To You, With Love.

Hello everyone. I know it’s been a while since I posted anything. I’ve been a bit busy with traveling and having one of the best summers of my life.

I have also been dealing with some of the most severe anxiety and depression of my life. For the past 25 years I’ve been (mostly) successful with dealing with my depression. But right now I need a little back up. Something to get me through the worst part, so today I took my first pill ever for depression. Here’s to modern medicine!

In my quarter century of having the winter blues, I’ve come to understand a few things about depression. Someday I’ll write a memoir and get into the gritty details, but for now, here are a few things I’ve learned. I hope it helps you as much to read it as it will be for me to write it.

First, depression is like any other physical ailment, because it literally IS a physical ailment. Everything that happens in your mind is the result of neurological interactions. If you can’t physically produce Serotonin, you can’t feel happy. No matter how much you like eating chocolate, or watching re-runs of Cheers, or dancing, or dressing up like a Chocobo and going to a Final Fantasy event, no serotonin equals no happy. There is some promising research in this area ~ Sciencedaily ~

So that’s a bit about what depression IS, but that doesn’t help to understand what it FEELS like.

Depression is like being in a gravity well. The deeper I go, the more pressure I feel. And the more energy it takes to get out to be free. The energy that it takes for me to get me out of depression can come from many sources. Sometimes it’s a hug, or a kind word, or even a smile. Or sometimes it’s just for you to listen to my woes, or to talk to me and distract me from my pain. All these, and more, give me energy. But it still takes an internal spark to get the energy to work.

The problem with lighting that spark is that depression attacks the very thing that I need to succeed—my will to do so. It’s like an auto-immune disorder of my ego. It attacks my ability to fight, and sometimes I’m so tired of the fight that all I can do is “be”. Just be depressed, just be anxious, just be sad, or angry, or whatever. To you it might look like I’m giving up, or leaning in, or letting the depression win. It’s not. It’s me floating on my back to keep from drowning. It’s me taking a breather to gather the strength to utilize the love you have so kindly given me.

Which brings me to another point. Please don’t be disappointed, or feel guilty, when your efforts don’t work right away. If I broke my leg you shouldn’t feel guilty that you can’t make my bones mend instantly with the power of your love and devotion. When you do everything you can to help, and all I do is give a weak smile of acknowledgement, your face falls. And I feel like a failure when I can’t be happy for my friends or family. As horrible as I might feel, nothing compares to the misery of letting down my loved ones. To know you are suffering because I can’t get my shit together hurts like a spike in my chest.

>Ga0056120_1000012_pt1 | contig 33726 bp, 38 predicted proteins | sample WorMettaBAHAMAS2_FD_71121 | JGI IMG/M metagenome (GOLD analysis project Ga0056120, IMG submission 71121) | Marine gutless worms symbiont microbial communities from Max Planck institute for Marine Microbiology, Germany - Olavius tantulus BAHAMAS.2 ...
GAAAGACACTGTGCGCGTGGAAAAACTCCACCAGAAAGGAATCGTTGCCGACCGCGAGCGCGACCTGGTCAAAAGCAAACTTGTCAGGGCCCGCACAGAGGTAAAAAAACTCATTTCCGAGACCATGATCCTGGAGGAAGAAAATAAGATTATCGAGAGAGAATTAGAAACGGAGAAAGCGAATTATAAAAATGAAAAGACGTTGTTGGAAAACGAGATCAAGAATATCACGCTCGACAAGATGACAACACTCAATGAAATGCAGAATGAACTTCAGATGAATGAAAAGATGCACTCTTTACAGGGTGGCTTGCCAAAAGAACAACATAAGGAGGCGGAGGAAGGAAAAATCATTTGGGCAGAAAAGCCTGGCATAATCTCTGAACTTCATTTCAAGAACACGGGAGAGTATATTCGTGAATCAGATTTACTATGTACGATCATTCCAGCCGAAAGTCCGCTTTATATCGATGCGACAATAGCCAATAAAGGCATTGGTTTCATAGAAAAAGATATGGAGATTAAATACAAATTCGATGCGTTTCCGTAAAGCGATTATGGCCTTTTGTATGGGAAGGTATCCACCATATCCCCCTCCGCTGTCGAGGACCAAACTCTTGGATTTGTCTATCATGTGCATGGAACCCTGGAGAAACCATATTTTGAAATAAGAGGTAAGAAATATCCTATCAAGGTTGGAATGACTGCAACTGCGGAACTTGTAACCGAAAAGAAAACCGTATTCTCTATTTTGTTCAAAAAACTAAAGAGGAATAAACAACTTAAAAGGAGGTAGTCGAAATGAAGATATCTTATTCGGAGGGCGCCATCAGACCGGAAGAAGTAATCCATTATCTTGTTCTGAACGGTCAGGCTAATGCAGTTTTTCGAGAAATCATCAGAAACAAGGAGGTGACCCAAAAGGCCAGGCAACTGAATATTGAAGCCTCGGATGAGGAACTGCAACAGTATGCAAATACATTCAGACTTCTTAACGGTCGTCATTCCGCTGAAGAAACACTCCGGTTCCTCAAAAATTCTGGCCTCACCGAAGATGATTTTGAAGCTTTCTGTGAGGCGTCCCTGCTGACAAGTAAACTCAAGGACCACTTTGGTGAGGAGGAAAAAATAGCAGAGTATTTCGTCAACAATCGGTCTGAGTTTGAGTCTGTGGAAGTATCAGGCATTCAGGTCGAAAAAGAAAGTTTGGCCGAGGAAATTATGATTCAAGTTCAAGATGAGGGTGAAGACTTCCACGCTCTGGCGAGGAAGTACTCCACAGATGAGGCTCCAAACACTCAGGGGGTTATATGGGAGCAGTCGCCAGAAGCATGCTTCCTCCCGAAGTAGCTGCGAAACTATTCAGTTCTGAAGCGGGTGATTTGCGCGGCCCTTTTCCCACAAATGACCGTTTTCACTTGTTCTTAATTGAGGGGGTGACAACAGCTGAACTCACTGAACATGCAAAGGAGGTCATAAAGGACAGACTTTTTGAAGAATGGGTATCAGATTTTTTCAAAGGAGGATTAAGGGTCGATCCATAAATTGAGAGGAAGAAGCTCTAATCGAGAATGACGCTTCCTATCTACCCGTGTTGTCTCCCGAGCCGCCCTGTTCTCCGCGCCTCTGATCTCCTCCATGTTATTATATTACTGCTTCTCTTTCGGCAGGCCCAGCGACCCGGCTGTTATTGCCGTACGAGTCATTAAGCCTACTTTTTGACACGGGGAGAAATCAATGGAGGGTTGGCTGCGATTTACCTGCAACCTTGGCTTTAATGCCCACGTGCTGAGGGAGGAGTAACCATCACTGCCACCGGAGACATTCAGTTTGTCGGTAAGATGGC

To see you hurting because of me, that is the absolute worst part about depression. To see you standing there, feeling hopeless, useless, or like you aren’t enough is sometimes more than I can bear. You are enough. I wish at that moment I could tell you how much you really are doing for me. All the encouragement and love, all the kind words and hugs, the smiles, the pats on the back, they all help. They are doing wonders. They fill me up with that desperately needed energy and as soon as I can, I light the fuse and soar.


Anyway, thanks for reading. Hope you feel better. I know I do. But then again, I did just take a happy pill 🙂


Bookmark the permalink.

4 Responses to To You, With Love.

  1. Beautiful words from a beautiful person!

  2. Jean Jaques says:

    Yeah, that about nails it. The worst is definitely feeling like your letting your loved ones down. But, explaining it, as you just did, absolutely helps them understand. When I really took the time to explain what depression feels like for me to my husband, it really helped us to grow as a couple and I think helped him to learn to ride out the waves with me and not feel like it is somehow his fault. Thanks for your words. Eloquent.

    • ozmonroe says:

      My hope is for those that are depressed, but unable to explain what it’s like to their loved ones, to be able to point them in my direction.

Leave a Reply